Re: Increasing scattered subsequence

*To*: mathgroup at smc.vnet.net*Subject*: [mg80134] Re: Increasing scattered subsequence*From*: DrMajorBob <drmajorbob at bigfoot.com>*Date*: Mon, 13 Aug 2007 04:37:26 -0400 (EDT)*References*: <fa11b990e477.46baf2d3@bgu.ac.il> <D370EB89-ACFD-4FFF-B4E7-84A25FF267C5@mimuw.edu.pl> <C82B7D4D-6C0B-47E1-8603-DEE030A6E387@mimuw.edu.pl> <f69ab100e04a.46bc3a23@bgu.ac.il> <28688943.1186820838583.JavaMail.root@m35> <op.twwnxqppqu6oor@monster.gateway.2wire.net> <16850717.1186975277176.JavaMail.root@m35>*Reply-to*: drmajorbob at bigfoot.com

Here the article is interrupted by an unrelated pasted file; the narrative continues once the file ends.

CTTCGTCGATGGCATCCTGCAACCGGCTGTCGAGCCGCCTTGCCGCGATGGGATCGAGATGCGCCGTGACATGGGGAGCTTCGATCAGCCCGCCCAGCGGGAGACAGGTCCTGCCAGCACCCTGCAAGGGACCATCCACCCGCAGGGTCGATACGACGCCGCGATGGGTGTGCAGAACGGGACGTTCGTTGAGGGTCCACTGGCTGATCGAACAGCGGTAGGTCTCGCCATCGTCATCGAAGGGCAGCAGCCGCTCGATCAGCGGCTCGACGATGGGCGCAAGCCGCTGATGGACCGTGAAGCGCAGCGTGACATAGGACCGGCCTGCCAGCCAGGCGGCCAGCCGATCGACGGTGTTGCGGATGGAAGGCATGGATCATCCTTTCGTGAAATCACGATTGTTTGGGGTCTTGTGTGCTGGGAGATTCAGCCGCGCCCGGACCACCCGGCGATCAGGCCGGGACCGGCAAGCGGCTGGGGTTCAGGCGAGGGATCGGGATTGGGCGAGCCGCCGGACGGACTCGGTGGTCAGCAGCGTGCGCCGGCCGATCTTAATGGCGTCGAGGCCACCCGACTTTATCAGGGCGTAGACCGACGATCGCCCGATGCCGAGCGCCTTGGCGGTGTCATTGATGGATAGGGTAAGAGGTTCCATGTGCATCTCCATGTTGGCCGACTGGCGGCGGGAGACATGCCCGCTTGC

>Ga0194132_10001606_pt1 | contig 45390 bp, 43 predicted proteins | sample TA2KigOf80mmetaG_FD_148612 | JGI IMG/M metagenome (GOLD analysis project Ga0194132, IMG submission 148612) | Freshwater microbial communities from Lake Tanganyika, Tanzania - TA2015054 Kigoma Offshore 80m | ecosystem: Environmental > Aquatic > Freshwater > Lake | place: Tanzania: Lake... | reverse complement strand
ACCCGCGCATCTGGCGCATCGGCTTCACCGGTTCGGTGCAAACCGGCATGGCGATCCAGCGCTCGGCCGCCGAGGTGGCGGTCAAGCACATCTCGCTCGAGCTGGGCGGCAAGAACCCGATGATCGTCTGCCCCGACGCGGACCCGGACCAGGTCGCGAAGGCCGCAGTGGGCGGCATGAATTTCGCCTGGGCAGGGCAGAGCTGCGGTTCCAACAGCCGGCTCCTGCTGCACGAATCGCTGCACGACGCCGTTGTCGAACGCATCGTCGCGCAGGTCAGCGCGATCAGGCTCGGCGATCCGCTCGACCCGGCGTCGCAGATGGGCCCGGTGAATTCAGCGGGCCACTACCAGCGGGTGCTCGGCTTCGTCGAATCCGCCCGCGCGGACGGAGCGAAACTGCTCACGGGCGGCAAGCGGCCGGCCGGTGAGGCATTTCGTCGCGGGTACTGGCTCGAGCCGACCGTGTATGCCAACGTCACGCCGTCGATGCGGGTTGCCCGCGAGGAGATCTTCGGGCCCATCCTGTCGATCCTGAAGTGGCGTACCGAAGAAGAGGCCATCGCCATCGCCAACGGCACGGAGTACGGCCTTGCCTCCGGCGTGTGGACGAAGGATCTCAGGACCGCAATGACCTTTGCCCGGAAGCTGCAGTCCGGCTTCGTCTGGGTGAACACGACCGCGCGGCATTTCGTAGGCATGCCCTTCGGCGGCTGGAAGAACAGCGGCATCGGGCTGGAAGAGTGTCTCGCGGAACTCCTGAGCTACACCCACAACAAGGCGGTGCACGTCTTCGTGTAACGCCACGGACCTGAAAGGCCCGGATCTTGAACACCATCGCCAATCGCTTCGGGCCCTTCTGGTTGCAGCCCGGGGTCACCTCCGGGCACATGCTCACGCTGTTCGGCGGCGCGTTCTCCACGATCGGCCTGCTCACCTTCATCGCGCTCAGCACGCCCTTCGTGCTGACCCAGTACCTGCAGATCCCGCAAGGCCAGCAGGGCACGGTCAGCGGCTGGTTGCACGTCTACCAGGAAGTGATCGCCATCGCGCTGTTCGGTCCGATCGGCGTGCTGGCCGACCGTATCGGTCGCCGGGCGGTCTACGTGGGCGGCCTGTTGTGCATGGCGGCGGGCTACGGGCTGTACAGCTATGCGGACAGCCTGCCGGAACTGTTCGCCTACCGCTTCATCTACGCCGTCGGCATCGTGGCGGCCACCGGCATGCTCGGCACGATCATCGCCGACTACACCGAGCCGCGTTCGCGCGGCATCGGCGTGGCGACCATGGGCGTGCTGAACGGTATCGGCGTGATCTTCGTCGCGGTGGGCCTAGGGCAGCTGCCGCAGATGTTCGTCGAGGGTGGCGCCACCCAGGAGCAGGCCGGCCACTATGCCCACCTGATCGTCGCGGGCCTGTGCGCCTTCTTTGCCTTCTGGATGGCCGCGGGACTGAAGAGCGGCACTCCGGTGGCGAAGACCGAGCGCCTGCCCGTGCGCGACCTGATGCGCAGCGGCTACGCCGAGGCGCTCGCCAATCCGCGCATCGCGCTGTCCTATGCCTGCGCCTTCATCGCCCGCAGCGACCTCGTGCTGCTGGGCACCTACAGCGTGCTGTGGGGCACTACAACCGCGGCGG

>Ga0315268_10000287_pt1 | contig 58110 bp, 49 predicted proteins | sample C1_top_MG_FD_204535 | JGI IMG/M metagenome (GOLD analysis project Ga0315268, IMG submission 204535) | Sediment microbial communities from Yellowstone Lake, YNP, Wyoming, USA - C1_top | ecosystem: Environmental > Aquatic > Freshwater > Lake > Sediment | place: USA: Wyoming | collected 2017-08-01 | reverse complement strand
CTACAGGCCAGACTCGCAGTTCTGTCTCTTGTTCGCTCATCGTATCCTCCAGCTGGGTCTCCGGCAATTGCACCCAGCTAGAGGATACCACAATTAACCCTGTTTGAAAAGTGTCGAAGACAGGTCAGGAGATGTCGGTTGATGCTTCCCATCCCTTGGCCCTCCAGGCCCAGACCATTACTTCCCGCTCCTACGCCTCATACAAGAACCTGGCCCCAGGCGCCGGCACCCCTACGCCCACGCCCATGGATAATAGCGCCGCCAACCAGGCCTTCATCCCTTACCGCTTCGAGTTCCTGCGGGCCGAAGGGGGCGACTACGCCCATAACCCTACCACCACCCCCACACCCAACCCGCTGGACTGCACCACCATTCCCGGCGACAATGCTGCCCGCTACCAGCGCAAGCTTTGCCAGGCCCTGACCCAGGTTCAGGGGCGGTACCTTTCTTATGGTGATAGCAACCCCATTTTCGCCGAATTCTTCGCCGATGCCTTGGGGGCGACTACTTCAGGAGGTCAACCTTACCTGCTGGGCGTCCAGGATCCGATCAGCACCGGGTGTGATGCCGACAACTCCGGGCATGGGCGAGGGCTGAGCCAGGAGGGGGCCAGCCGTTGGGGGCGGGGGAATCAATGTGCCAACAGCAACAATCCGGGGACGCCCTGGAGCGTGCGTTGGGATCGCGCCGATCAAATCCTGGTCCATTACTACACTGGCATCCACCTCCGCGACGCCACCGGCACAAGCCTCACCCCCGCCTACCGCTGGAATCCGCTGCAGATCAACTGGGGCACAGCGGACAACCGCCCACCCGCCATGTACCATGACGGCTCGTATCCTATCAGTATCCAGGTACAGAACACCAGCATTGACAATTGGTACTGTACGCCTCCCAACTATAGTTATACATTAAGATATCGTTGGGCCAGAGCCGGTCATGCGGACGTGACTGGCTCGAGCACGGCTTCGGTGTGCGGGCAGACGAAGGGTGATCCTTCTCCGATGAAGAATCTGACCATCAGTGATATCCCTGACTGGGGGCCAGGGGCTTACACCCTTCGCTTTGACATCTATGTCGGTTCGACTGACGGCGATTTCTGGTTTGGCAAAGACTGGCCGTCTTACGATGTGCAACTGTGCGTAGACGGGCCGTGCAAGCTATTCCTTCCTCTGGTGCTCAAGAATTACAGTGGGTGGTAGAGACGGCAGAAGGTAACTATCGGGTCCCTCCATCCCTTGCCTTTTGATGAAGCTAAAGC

> Interesting, but certinly not an answer to the original question True. I responded a bit too quickly, as I often do. Bobby On Sat, 11 Aug 2007 13:02:10 -0500, Andrzej Kozlowski <akoz at mimuw.edu.pl> wrote: > Interesting, but certinly not an answer to the original question (at > least in the sense that I undestood the original question). The question > was to find a subsequence such that each element is larger than all > those that precede it in the original sequence, not in the subsequence. > That's what my code does, anyway. > > Andrzej Kozlowski > > On 11 Aug 2007, at 19:23, DrMajorBob wrote: > >>> On 10 Aug 2007, at 10:12, Ivan Egorov wrote: >>> >> (snip) >>>> Write a function maxima[lis_List] which, given a list of numbers, >>>> produces a list of those numbers greater than all those >>>> that precede them. For example >>>> >>>> maxima[{ 9, 2, 10, 3, 14, 9}] returns { 9, 10, 14}. >> >> Combinatorica includes a function, LongestIncreasingSubsequence, that >> returns the LONGEST increasing scattered subsequence. And here's a >> faster code of my own: >> >> Clear[zeroPad, singleLongest] >> zeroPad[{}] = {0}; >> zeroPad[x_List] := x >> singleLongest[x_List] := >> Module[{t = Append[x, 1 + Max@x], len, pred, path, max}, >> path[i_Integer, o___Integer] /; pred[i] != {} := >> path[Last@pred@i, i, o]; >> len[i_] := len[i] = Module[ >> {mx, prior, pick, nxt = t[[i]]}, >> pick = Pick[Range[i - 1], Take[t, i - 1] - nxt, _?Negative]; >> prior = len /@ pick; >> mx = Max@zeroPad@prior; >> pred[nxt] = t[[Pick[pick, prior, mx]]]; >> 1 + mx]; >> len /@ Range@Length@t; >> Most[(path@Last@t) /. path -> List] >> ] >> >> Needs["Combinatorica`"] >> n = 35; >> s = Ordering@RandomReal[{0, 1}, n^2 + 1]; >> Timing[mine = singleLongest@s] >> Timing[theirs = LongestIncreasingSubsequence@s] >> theirs == mine >> >> {1.39, {51, 64, 89, 131, 143, 148, 189, 193, 195, 197, 241, 255, 318, >> 332, 372, 393, 408, 444, 448, 468, 478, 491, 493, 497, 535, 536, >> 563, 581, 599, 613, 618, 620, 639, 648, 688, 725, 747, 753, 762, >> 766, 767, 802, 842, 850, 876, 950, 960, 961, 998, 1045, 1052, 1076, >> 1084, 1087, 1095, 1101, 1104, 1149, 1168, 1194}} >> >> {12.375, {51, 64, 89, 131, 143, 148, 189, 193, 195, 197, 241, 255, >> 318, 332, 372, 393, 408, 444, 448, 468, 478, 491, 493, 497, 535, >> 536, 563, 581, 599, 613, 618, 620, 639, 648, 688, 725, 747, 753, >> 762, 766, 767, 802, 842, 850, 876, 950, 960, 961, 998, 1045, 1052, >> 1076, 1084, 1087, 1095, 1101, 1104, 1149, 1168, 1194}} >> >> True >> >> I call it "singleLongest" because the following code returns ALL the >> optimal subsequences. >> >> Clear[zeroPad, longest] >> zeroPad[{}] = {0}; >> zeroPad[x_List] := x >> longest[x_List] := >> Module[{t = Append[x, 1 + Max@x], len, pred, path, max}, >> path[i_Integer, o___Integer] /; pred[i] != {} := >> Flatten[path[#, i, o] & /@ pred[i]]; >> len[i_] := len[i] = Module[ >> {mx, prior, pick, nxt = t[[i]]}, >> pick = Pick[Range[i - 1], Take[t, i - 1] - nxt, _?Negative]; >> prior = len /@ pick; >> mx = Max@zeroPad@prior; >> pred[nxt] = t[[Pick[pick, prior, mx]]]; >> 1 + mx]; >> len /@ Range@Length@t; >> (path@Last@t) /. path[any__] :> Most@List[any] >> ] >> >> n = 25; >> s = Ordering@RandomReal[{0, 1}, n^2 + 1]; >> Timing[mine = longest@s;] >> Timing[theirs = LongestIncreasingSubsequence@s] >> MemberQ[mine, theirs] >> Length@theirs >> Length /@ mine // Union >> Length@mine >> >> {0.812, Null} >> >> {3.625, {23, 27, 29, 39, 46, 54, 74, 82, 99, 137, 149, 173, 202, 205, >> 234, 258, 282, 284, 290, 291, 295, 322, 337, 344, 345, 347, 350, >> 351, 411, 421, 435, 445, 453, 461, 480, 520, 540, 568, 569, 592, >> 597, 598, 612, 615}} >> >> True >> >> 44 >> >> {44} >> >> 4536 >> >> "longest" is fast when a reasonable number of optima exist (4536 in >> that problem), but it can be slow in extreme cases: >> >> n = 25; >> s = Ordering@RandomReal[{0, 1}, n^2 + 1]; >> Timing[mine = longest@s;] >> Timing[theirs = LongestIncreasingSubsequence@s] >> MemberQ[mine, theirs] >> Length@theirs >> Length /@ mine // Union >> Length@mine >> >> {59.156, Null} >> >> {3.61, {5, 36, 53, 61, 78, 117, 140, 157, 161, 197, 200, 209, 215, >> 229, 232, 234, 235, 246, 254, 271, 293, 328, 370, 372, 377, 378, >> 380, 385, 391, 398, 406, 416, 435, 451, 460, 474, 512, 514, 528, >> 558, 559, 572, 573, 578, 596, 619}} >> >> True >> >> 46 >> >> {46} >> >> 359250 >> >> In case one NEEDS all 359250 solutions, it's only 16 times slower than >> the built-in that returns just ONE. >> >> Bobby >> >> On Sat, 11 Aug 2007 01:22:04 -0500, Andrzej Kozlowski >> <akoz at mimuw.edu.pl> wrote: >> >>> First, please send such question to the MathGroup, >>> >>> mathgroup at smc.vnet.net >>> >>> not me personally. (I really have desire, tiem or ability to replace >>> the enitre MathGroup.) >>> So I have decided to post this question to the MathGroup in case >>> someone else finds it interesting. >>> >>> Also, there is something about this question and the earlier you sent >>> me that make sme suspicious. What do you say "you need to use >>> recursion and pattern matching, Select and Join"? This sounds to me >>> like some sort of test problem so I have decided to answer it but >>> without using any of these functions (although it may not be the >>> simplest way to do this). So here is my answer: >>> >>> ls = {9, 2, 10, 3, 14, 9}; >>> >>> Reverse[Last[Last[Reap[NestWhile[With[{a = First[Ordering[#, -1]]}, >>> Sow[#[[a]]]; Take[#, a - 1]] &,ls,Length[#] > 0 &]]]]] >>> >>> {9, 10, 14} >>> >>> >>> On 10 Aug 2007, at 10:12, Ivan Egorov wrote: >>> >>>> I have one more question. >>>> >>>> >>>> >>>> Write a function maxima[lis_List] which, given a list of numbers, >>>> produces a list of those >>>> >>>> numbers greater than all those that precede them. For example >>>> >>>> maxima[{ 9, 2, 10, 3, 14, 9}] returns { 9, 10, 14}. You need to use >>>> recursion, pattern matching, >>>> >>>> Select and Join. >>>> >>>> >>>> >>> >>> >>> >> >> >> >> --DrMajorBob at bigfoot.com > > -- DrMajorBob at bigfoot.com